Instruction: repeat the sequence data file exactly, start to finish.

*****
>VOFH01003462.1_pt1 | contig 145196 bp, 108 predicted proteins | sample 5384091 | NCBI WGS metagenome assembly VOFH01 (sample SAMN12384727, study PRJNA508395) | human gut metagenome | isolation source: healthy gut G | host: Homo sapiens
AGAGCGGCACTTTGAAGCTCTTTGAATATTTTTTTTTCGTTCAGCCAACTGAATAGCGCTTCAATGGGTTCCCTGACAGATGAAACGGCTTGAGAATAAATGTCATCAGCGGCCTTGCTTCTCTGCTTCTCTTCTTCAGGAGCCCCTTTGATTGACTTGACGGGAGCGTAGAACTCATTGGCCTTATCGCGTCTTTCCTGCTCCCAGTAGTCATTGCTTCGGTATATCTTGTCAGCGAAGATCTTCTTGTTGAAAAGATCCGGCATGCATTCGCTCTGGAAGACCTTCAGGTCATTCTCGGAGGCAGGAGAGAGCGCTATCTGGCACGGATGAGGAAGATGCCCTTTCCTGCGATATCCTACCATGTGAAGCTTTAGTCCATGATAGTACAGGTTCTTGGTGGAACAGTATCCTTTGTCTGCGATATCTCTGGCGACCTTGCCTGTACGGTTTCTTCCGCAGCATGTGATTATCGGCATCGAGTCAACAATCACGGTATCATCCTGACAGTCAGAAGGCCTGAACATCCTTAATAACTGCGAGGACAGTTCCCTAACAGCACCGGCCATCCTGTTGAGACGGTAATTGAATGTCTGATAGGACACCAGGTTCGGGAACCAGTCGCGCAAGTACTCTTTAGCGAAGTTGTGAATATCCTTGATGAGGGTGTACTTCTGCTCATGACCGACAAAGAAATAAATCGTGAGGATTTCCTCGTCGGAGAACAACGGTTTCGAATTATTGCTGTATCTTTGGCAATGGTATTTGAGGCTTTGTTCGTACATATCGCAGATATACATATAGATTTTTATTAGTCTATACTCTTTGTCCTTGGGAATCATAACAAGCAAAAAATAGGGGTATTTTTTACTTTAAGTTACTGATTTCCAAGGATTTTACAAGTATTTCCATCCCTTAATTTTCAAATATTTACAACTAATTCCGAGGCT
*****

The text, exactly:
>VOFH01003462.1_pt1 | contig 145196 bp, 108 predicted proteins | sample 5384091 | NCBI WGS metagenome assembly VOFH01 (sample SAMN12384727, study PRJNA508395) | human gut metagenome | isolation source: healthy gut G | host: Homo sapiens
AGAGCGGCACTTTGAAGCTCTTTGAATATTTTTTTTTCGTTCAGCCAACTGAATAGCGCTTCAATGGGTTCCCTGACAGATGAAACGGCTTGAGAATAAATGTCATCAGCGGCCTTGCTTCTCTGCTTCTCTTCTTCAGGAGCCCCTTTGATTGACTTGACGGGAGCGTAGAACTCATTGGCCTTATCGCGTCTTTCCTGCTCCCAGTAGTCATTGCTTCGGTATATCTTGTCAGCGAAGATCTTCTTGTTGAAAAGATCCGGCATGCATTCGCTCTGGAAGACCTTCAGGTCATTCTCGGAGGCAGGAGAGAGCGCTATCTGGCACGGATGAGGAAGATGCCCTTTCCTGCGATATCCTACCATGTGAAGCTTTAGTCCATGATAGTACAGGTTCTTGGTGGAACAGTATCCTTTGTCTGCGATATCTCTGGCGACCTTGCCTGTACGGTTTCTTCCGCAGCATGTGATTATCGGCATCGAGTCAACAATCACGGTATCATCCTGACAGTCAGAAGGCCTGAACATCCTTAATAACTGCGAGGACAGTTCCCTAACAGCACCGGCCATCCTGTTGAGACGGTAATTGAATGTCTGATAGGACACCAGGTTCGGGAACCAGTCGCGCAAGTACTCTTTAGCGAAGTTGTGAATATCCTTGATGAGGGTGTACTTCTGCTCATGACCGACAAAGAAATAAATCGTGAGGATTTCCTCGTCGGAGAACAACGGTTTCGAATTATTGCTGTATCTTTGGCAATGGTATTTGAGGCTTTGTTCGTACATATCGCAGATATACATATAGATTTTTATTAGTCTATACTCTTTGTCCTTGGGAATCATAACAAGCAAAAAATAGGGGTATTTTTTACTTTAAGTTACTGATTTCCAAGGATTTTACAAGTATTTCCATCCCTTAATTTTCAAATATTTACAACTAATTCCGAGGCT